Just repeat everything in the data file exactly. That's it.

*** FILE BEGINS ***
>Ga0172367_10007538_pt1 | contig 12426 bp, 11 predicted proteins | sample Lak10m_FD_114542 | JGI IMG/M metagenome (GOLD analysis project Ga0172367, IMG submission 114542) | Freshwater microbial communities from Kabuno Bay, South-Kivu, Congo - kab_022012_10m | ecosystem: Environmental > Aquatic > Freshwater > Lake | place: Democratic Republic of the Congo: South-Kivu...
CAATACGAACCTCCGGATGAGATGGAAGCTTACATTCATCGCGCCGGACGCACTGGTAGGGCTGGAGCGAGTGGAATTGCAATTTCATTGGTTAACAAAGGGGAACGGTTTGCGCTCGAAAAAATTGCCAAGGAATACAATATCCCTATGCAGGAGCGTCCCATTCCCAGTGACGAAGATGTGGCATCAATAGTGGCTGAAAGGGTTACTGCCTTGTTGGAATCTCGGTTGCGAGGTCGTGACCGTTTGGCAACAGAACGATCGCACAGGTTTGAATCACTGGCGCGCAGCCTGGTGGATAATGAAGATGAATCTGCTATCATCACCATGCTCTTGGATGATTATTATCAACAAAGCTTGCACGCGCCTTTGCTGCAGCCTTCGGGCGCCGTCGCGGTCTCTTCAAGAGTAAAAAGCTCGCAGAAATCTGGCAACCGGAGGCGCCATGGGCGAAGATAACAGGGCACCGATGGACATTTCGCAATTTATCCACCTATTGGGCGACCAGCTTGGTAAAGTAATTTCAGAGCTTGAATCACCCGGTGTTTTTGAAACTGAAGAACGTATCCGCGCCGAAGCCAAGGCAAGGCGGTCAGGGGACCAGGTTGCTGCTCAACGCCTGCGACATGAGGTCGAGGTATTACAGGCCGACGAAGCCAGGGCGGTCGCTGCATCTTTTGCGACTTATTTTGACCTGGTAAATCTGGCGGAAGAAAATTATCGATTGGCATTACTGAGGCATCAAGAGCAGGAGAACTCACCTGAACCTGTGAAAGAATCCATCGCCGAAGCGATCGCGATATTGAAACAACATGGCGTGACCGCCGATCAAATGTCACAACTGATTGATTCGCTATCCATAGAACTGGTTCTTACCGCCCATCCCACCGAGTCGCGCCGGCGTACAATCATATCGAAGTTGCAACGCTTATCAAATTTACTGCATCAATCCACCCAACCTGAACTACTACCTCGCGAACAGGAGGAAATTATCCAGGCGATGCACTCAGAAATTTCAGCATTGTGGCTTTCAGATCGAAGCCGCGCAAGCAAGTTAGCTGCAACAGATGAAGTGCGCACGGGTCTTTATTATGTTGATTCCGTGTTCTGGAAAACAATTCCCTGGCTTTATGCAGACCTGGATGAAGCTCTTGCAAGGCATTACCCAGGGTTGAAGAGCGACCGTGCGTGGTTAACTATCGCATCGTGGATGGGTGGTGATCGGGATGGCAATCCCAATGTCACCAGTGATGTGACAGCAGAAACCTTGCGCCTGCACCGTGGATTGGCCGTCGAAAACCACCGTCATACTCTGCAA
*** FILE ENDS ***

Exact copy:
>Ga0172367_10007538_pt1 | contig 12426 bp, 11 predicted proteins | sample Lak10m_FD_114542 | JGI IMG/M metagenome (GOLD analysis project Ga0172367, IMG submission 114542) | Freshwater microbial communities from Kabuno Bay, South-Kivu, Congo - kab_022012_10m | ecosystem: Environmental > Aquatic > Freshwater > Lake | place: Democratic Republic of the Congo: South-Kivu...
CAATACGAACCTCCGGATGAGATGGAAGCTTACATTCATCGCGCCGGACGCACTGGTAGGGCTGGAGCGAGTGGAATTGCAATTTCATTGGTTAACAAAGGGGAACGGTTTGCGCTCGAAAAAATTGCCAAGGAATACAATATCCCTATGCAGGAGCGTCCCATTCCCAGTGACGAAGATGTGGCATCAATAGTGGCTGAAAGGGTTACTGCCTTGTTGGAATCTCGGTTGCGAGGTCGTGACCGTTTGGCAACAGAACGATCGCACAGGTTTGAATCACTGGCGCGCAGCCTGGTGGATAATGAAGATGAATCTGCTATCATCACCATGCTCTTGGATGATTATTATCAACAAAGCTTGCACGCGCCTTTGCTGCAGCCTTCGGGCGCCGTCGCGGTCTCTTCAAGAGTAAAAAGCTCGCAGAAATCTGGCAACCGGAGGCGCCATGGGCGAAGATAACAGGGCACCGATGGACATTTCGCAATTTATCCACCTATTGGGCGACCAGCTTGGTAAAGTAATTTCAGAGCTTGAATCACCCGGTGTTTTTGAAACTGAAGAACGTATCCGCGCCGAAGCCAAGGCAAGGCGGTCAGGGGACCAGGTTGCTGCTCAACGCCTGCGACATGAGGTCGAGGTATTACAGGCCGACGAAGCCAGGGCGGTCGCTGCATCTTTTGCGACTTATTTTGACCTGGTAAATCTGGCGGAAGAAAATTATCGATTGGCATTACTGAGGCATCAAGAGCAGGAGAACTCACCTGAACCTGTGAAAGAATCCATCGCCGAAGCGATCGCGATATTGAAACAACATGGCGTGACCGCCGATCAAATGTCACAACTGATTGATTCGCTATCCATAGAACTGGTTCTTACCGCCCATCCCACCGAGTCGCGCCGGCGTACAATCATATCGAAGTTGCAACGCTTATCAAATTTACTGCATCAATCCACCCAACCTGAACTACTACCTCGCGAACAGGAGGAAATTATCCAGGCGATGCACTCAGAAATTTCAGCATTGTGGCTTTCAGATCGAAGCCGCGCAAGCAAGTTAGCTGCAACAGATGAAGTGCGCACGGGTCTTTATTATGTTGATTCCGTGTTCTGGAAAACAATTCCCTGGCTTTATGCAGACCTGGATGAAGCTCTTGCAAGGCATTACCCAGGGTTGAAGAGCGACCGTGCGTGGTTAACTATCGCATCGTGGATGGGTGGTGATCGGGATGGCAATCCCAATGTCACCAGTGATGTGACAGCAGAAACCTTGCGCCTGCACCGTGGATTGGCCGTCGAAAACCACCGTCATACTCTGCAA